The combat lines between supporters and
opponents of the IFRS for Private Entities have been well defined
for some time – simplified standards are not simple enough. New
research from The Accountant drawn from a survey of 42
institutes around the world finds vastly different responses to the
simplified standards.

The first quarter of 2009 promises to be an interesting time for
small- to medium-sized entities. The International Accounting
Standards Board (IASB) is set to release IFRS for Private Entities
(IFRS for PEs), a controversial standard that aims to make it
easier for non-listed entities to report in a global language,
balancing the costs and benefits of internationally recognised
financial reporting.

The Accountant has conducted research into sentiments
surrounding the proposed standard by surveying 42 accounting
institutes in 35 countries worldwide (for country-by-country
response see Research: IFRS for private entities

The survey found support for the standards often depends on how
evolved a country’s standard setting process is.


The IASB says IFRS for PEs will be derived from full IFRS with
appropriate modifications based on the needs of users of private
entity financial statements and cost-benefit considerations.

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However, there is widespread support for a stand-alone document,
with minimal references to IFRS. A stand alone document is seen as
easier to understand and simpler to use.

IASB deputy chair Tom Jones says the new IFRS for PEs will be
“terrific” if the board manages to simplify issues around pensions,
depreciation, amortisation and financial instruments in

One issue still to be resolved is the name of the standards,
which has already changed once from the original IFRS for SMEs.

Jones is confident it will be widely adopted. He names Denmark,
Australia, Latin America and Africa as strong candidates, despite a
lack of enthusiasm in some European countries, including
traditional detractors such as Germany and France who have highly
developed local standards for private entities and are highly
unlikely to adopt the new standard.

There appears to be few developing nations with local standards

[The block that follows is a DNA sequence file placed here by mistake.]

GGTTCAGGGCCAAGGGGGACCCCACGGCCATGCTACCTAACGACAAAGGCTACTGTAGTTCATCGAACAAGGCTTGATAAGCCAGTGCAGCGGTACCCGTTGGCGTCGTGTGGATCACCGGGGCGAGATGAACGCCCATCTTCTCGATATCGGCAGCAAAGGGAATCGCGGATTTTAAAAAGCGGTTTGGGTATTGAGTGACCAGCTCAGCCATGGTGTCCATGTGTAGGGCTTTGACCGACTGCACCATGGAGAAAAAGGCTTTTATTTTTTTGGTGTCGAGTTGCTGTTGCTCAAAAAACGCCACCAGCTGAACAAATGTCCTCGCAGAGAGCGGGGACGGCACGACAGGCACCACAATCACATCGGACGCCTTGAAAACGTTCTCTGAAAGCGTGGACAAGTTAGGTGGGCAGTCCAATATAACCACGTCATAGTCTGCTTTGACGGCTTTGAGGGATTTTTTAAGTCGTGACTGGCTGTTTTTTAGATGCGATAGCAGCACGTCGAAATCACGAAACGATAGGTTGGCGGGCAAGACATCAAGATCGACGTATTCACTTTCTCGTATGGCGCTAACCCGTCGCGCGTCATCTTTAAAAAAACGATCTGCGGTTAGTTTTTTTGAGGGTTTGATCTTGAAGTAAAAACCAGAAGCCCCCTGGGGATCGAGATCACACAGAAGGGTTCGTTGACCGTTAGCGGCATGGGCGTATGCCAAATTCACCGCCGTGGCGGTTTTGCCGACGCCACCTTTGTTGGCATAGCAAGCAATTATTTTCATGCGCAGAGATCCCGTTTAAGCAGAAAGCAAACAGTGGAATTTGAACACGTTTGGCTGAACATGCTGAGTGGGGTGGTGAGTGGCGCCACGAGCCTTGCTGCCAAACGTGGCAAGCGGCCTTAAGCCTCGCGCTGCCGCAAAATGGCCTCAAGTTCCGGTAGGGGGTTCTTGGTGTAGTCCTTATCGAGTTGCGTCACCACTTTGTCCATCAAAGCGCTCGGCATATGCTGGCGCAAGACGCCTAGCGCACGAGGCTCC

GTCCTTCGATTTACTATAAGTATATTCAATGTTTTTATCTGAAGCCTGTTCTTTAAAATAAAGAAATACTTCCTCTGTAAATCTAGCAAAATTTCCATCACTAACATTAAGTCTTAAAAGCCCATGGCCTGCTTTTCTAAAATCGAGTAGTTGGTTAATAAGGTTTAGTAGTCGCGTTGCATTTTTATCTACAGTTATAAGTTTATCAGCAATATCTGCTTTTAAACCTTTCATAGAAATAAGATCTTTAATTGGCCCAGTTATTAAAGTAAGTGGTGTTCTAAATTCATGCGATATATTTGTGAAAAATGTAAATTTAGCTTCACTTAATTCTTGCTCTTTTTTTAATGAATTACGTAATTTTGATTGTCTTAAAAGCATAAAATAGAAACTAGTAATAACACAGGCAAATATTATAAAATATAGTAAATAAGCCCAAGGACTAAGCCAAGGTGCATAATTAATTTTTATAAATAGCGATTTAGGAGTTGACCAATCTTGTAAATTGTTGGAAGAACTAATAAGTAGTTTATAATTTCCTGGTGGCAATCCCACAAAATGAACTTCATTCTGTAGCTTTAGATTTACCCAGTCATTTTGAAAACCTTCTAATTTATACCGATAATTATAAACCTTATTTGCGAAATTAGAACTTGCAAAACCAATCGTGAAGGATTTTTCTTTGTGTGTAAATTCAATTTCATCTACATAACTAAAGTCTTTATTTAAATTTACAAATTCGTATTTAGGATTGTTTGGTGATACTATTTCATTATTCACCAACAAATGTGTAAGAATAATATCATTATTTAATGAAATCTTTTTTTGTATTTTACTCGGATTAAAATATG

for private entities. Those using full IFRS for all entities,
including South Africa, Zambia, Bangladesh and Uganda, support a
simplified financial reporting standard to reduce the complexity.
Countries using local standards, such as Mexico, see little need
for the new standard.

South Africa has been a test case for the new standard after it
took the unusual step of adopting the full text of the IFRS for
SMEs exposure draft outright, issuing a Statement of GAAP for SMEs,
based on the exposure draft, in October 2007.

The South African Institute of Chartered Accountant has
subsequently made representations to the IASB on issues it has
encountered in implementation of the exposure draft for
consideration in preparation of the final standard.

The increasing mobility of cross-border business is one of the
main reasons for support of the proposed standard, especially in
developing markets.

The Institute of Chartered Professional Accountants of Kenya
says business is increasingly global and financial reporting needs
to be international to enhance the comparability of entities.

The Order of Chartered Accountants of Tunisia agrees the
introduction of IFRS for PEs will increase comparability,
opportunities for finding business partnerships and locating

Still too complex

While many developing countries support the moves to reduce the
complexity of international standards, many of the main critics
from developed markets believe IFRS for PEs remains too

For example, French institute Compagnie Nationale des
Commissaires au Comptes says the standard is still much too
complex, including issues regarding the recognition or
derecognition of financial instruments; share-based payments;
revenue recognition; finance lease; grants; post-employment
benefits; the split of financial liabilities between equity and
liability; the accounting for derivatives; and the recognition of
deferred tax assets and liabilities.

The US currently applies US GAAP to all companies and has
decided not to simplify US GAAP for small to medium-sized
(non-public) entities.

The recent SEC roadmap moving public companies towards using
IFRS by 2011 does not affect SMEs. National Association of State
Boards of Accountancy (NASBA) president David Costello says there
are no concrete plans to adopt IFRS, though there could be an
impetus for change.

“If two sets of standards are in place in the US, emerging
companies who decide to seek public funding may be saddled with a
costly convergence process in order to move from the ‘small
company’ GAAP to ‘public company’ GAAP,” Costello says.

Countries such as Sweden and the UK are considering how the
standard could be integrated into their current structures.

The UK Accounting Standards Board is considering introducing
three tiers of reporting in the UK. Tier 1 will be full IFRS for
all quoted and publicly accountable entities, Tier 3 will be the
local standard for smaller entities and Tier 2 will be for everyone
else and would apply the IFRS for Private Entities.

The board stresses these are tentative decisions and will only
be adopted after public consultation.

Gaining consensus around a global standard for PEs remains a
distant goal for the IASB. While developing economies are eager to
introduce and adopt the upcoming standard, some developed markets
warn efforts to reduce complexity have not gone far enough.

The controversy over IFRS for Private Entities may be a long way
from over.


IFRS for Private Entities

Proposed release: Early 2009

Of 42 institutes from 35
countries surveyed to see
if they will adopt IFRS for Private Entities:

8 to adopt soon after release

8 to eventually adopt

8 undecided

11 unlikely to adopt

Source: The Accountant